The next iteration of Apple's mobile operating system for iPhone, iPad, and iPod touch has finally been revealed to the masses.
Apple unveiled the dramatically redesigned iOS 7 at its WWDC keynote speech last night, and launched a developer beta today.
The new look, dreamt up by Apple design guru Jony Ive, is stark, minimalist, colourful, and completely free of skeuomorphic textures.
And what better way to explain the differences between iOS 7 and its predecessor, iOS 6, than through the medium of screenshots?
(In all of the below instances, the iOS 6 screenshot is the top one.)
The new iOS Home screen for iPhone. Apple has redrawn all of the icons for its first-party apps and dropped all the shadows. Oh, and the app dock is no longer a pane of reflective glass.
You get to the new Spotlight search by dragging the icons downward.
Also new: you can finally hide the Newsstand app inside a Folder, while Folders themselves can have multiple pages. Plus, the new animated clock icon shows the right time, down to the second.
Any self-respecting iOS gamer's most-used first-party app is, of course, Game Center.
With emails, Apple's stark and minimalist direction for iOS 7 is very apparent. Everything is sat on different shades of white, rather than chunky blue menu bars.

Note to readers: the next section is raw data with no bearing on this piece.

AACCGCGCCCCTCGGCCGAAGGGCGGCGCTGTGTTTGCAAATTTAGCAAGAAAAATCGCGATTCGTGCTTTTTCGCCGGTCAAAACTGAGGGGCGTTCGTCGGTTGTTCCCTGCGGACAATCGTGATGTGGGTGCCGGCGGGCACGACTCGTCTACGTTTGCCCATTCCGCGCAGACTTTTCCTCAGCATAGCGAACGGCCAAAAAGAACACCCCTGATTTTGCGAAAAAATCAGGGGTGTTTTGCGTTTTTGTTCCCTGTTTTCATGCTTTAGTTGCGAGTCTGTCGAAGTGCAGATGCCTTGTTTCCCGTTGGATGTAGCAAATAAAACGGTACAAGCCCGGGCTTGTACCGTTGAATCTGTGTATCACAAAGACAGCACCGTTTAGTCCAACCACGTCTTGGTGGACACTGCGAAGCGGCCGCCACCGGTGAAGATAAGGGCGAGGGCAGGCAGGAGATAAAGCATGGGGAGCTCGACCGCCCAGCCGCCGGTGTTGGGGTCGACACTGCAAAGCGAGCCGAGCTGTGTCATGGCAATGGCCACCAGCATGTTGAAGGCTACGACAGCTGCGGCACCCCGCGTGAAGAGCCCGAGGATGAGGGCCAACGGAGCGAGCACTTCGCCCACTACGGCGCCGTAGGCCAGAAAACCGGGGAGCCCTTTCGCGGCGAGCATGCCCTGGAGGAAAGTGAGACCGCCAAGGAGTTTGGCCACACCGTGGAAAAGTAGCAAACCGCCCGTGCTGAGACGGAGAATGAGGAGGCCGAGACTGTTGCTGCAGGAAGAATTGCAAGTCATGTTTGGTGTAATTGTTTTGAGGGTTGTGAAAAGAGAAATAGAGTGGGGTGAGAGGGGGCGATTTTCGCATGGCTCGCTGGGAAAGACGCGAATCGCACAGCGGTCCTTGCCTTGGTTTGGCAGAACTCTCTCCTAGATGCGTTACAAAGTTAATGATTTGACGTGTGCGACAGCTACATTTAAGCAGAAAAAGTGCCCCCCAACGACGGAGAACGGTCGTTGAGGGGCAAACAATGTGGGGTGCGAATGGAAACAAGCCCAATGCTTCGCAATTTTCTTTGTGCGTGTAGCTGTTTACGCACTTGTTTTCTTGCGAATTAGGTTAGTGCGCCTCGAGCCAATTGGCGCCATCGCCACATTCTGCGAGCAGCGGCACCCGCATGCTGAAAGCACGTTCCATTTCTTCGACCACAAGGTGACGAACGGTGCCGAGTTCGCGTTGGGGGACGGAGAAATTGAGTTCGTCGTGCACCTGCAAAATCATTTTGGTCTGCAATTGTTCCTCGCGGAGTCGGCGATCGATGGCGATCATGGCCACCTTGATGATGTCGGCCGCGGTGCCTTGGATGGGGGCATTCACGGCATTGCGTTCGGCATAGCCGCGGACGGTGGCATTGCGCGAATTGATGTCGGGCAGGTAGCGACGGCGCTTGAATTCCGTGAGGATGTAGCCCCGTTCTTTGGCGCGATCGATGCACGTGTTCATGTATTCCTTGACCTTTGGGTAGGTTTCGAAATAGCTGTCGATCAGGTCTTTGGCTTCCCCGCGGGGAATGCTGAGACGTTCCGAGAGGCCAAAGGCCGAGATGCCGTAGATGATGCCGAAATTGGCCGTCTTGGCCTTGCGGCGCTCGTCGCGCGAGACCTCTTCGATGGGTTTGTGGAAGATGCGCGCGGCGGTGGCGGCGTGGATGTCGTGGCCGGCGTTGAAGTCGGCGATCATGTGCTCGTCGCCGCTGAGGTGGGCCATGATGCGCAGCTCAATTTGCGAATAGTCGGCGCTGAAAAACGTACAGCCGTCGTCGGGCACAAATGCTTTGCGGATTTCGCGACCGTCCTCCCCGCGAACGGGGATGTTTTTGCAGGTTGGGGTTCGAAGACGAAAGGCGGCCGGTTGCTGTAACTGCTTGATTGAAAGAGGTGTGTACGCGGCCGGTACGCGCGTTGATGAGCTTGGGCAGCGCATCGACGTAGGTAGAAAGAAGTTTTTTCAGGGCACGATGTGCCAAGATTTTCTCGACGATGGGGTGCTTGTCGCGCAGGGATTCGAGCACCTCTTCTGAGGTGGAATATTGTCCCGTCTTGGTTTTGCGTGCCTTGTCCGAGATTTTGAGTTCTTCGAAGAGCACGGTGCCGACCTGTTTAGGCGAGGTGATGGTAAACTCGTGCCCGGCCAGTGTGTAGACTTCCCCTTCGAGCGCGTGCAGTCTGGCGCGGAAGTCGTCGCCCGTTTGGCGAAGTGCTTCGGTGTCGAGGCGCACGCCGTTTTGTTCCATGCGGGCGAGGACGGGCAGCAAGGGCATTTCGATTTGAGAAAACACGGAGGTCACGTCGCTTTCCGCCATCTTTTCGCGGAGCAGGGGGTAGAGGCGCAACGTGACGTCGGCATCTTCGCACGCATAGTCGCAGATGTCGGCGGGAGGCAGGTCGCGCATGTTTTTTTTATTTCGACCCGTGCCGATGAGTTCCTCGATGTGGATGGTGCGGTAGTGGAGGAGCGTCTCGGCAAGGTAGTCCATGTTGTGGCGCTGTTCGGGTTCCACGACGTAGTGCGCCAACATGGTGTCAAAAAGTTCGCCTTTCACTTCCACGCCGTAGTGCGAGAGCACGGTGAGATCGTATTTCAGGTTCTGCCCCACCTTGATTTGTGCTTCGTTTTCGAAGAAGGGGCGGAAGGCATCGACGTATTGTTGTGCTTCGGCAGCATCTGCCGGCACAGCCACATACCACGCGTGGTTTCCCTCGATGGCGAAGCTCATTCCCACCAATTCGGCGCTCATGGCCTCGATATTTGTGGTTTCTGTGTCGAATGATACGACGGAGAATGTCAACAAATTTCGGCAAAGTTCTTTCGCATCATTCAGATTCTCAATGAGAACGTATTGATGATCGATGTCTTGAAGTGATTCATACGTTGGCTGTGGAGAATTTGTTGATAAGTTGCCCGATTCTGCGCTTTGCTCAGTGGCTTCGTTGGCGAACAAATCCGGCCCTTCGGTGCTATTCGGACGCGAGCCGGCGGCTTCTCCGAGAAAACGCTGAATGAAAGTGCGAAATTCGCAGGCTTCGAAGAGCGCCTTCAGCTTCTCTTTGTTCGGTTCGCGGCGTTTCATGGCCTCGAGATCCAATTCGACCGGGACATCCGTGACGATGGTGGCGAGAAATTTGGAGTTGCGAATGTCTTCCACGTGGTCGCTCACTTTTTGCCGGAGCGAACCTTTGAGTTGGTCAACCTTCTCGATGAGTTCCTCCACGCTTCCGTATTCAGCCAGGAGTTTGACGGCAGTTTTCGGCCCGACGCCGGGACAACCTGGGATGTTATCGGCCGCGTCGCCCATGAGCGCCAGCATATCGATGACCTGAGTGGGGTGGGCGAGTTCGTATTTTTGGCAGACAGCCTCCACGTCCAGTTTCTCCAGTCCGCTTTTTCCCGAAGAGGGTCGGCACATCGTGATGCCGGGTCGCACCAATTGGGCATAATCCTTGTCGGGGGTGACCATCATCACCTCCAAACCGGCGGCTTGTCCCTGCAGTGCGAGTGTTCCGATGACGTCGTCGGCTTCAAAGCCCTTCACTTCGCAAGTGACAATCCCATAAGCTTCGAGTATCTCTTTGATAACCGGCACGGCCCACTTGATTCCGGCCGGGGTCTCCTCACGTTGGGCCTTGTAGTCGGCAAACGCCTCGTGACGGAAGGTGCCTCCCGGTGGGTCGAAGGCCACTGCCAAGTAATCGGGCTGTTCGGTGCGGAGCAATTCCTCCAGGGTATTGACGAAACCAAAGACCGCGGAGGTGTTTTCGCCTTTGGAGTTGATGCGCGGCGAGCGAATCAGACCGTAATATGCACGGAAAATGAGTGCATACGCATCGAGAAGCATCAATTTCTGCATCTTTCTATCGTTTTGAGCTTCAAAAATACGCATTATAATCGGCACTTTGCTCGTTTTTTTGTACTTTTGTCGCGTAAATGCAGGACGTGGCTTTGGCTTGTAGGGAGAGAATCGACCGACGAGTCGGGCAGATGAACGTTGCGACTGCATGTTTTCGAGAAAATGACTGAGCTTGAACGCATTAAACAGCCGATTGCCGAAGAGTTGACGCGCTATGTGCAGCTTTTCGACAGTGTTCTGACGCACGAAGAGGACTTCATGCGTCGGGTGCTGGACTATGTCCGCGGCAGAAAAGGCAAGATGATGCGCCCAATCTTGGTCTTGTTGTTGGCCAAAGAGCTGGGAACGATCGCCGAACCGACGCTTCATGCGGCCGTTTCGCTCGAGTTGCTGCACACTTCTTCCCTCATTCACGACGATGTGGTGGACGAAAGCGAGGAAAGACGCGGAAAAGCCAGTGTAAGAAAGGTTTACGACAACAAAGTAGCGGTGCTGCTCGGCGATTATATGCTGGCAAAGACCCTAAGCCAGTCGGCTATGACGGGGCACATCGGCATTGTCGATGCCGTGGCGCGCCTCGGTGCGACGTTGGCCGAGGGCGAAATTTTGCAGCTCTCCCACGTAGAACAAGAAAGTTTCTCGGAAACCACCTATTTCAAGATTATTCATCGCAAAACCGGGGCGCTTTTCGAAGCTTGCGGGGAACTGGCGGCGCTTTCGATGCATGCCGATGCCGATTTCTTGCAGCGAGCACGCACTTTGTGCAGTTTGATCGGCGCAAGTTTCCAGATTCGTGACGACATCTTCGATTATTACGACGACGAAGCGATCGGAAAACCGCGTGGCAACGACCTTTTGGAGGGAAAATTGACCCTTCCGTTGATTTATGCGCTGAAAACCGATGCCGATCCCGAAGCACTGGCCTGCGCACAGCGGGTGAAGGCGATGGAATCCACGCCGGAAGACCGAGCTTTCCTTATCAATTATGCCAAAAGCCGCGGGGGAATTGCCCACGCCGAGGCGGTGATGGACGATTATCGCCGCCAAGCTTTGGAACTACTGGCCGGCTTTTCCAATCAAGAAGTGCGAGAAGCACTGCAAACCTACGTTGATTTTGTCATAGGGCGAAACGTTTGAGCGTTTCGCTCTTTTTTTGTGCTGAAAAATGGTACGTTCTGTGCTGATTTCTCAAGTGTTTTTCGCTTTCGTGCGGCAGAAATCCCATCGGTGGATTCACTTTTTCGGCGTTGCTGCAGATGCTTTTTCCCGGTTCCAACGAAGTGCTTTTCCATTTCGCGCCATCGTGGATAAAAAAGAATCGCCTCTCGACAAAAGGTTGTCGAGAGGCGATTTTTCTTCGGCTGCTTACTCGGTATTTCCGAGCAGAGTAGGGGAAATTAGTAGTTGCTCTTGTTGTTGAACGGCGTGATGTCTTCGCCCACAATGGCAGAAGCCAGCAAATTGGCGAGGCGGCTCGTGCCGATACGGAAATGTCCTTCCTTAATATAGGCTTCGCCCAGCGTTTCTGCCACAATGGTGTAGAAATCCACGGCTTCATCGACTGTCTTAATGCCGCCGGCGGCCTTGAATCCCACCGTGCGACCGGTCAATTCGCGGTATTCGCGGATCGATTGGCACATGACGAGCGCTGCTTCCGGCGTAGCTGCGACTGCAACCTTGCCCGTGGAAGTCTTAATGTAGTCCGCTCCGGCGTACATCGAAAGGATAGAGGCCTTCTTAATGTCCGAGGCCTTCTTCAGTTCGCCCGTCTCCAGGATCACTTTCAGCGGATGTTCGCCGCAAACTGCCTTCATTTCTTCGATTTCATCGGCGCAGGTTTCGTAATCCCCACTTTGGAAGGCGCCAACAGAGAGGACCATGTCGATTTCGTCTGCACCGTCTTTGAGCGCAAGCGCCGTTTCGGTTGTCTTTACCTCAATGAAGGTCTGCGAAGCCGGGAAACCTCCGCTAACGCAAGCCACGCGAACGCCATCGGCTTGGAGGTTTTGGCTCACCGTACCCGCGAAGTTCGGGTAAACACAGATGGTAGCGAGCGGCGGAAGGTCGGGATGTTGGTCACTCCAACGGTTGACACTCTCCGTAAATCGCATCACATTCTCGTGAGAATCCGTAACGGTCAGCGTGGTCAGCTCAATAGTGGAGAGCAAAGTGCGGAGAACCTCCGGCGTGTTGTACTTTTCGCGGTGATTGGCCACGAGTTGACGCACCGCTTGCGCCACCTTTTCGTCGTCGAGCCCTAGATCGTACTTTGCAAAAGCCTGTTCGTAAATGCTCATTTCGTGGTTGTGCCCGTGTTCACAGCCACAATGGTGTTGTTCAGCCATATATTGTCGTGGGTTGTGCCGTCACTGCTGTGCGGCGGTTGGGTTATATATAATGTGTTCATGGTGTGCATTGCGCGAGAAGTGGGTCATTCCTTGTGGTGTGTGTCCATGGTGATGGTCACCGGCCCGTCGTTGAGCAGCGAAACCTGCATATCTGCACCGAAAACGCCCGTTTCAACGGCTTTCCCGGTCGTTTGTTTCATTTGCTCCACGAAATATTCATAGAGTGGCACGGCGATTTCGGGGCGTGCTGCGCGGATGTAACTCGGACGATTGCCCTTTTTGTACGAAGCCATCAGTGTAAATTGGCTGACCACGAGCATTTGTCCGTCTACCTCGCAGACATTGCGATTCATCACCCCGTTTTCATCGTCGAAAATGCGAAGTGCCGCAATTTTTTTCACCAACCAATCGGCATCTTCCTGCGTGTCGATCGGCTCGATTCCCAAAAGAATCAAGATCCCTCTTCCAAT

You can see the new fonts here, and also observe how the tweaked line spacing actually shows less content in the new version of the operating system than in iOS 6.
Functionally, the Weather 'widget' is pretty much the same. Yahoo!'s tech still drives Apple's Weather tool.
Those fancy animations are now full screen, though, so you'll see more rain, thunderstorms, snowfall, and - for everyone in Britain - clouds.
This Calculator application really reminds me of a Windows Phone app. It's so simple you could mock it up in Microsoft Paint.
But while the buttons have been, well, 'de-buttoned', the app works exactly the same as it always has.
The real change in iOS 7 is the removal of visual metaphors. You'll no longer see a pad of lined yellow paper when writing notes - you'll just see a blank white sheet.
There is actually a faint paper-like texture in the new incarnation of the Notes app, though.
So, iOS 7 is not completely devoid of artificial textures.
The updated App Store app in iOS 7 is very familiar, albeit with a fresh lick of paint on its surface.
Genius has been replaced by 'Near Me', which displays apps that are popular in your current location.
Oh, and apps now update themselves. And, yes, you can turn off automatic updates in the Settings (on a global scale, mind, and not app-by-app).
Any self-respecting mobile gamer's second most popular iOS destination is, of course, the Pocket Gamer home page in Safari.
As in Safari on iOS 6, the search bar gets out of your hair here when you start scrolling down the page.
There's a swish new tab interface, really easy access to private browsing, and links from the Twitterverse.
We'll have much more on all the new features of iOS 7 throughout the week.
Remember that all features and visual elements are subject to change before iOS 7 goes live to the masses in the autumn.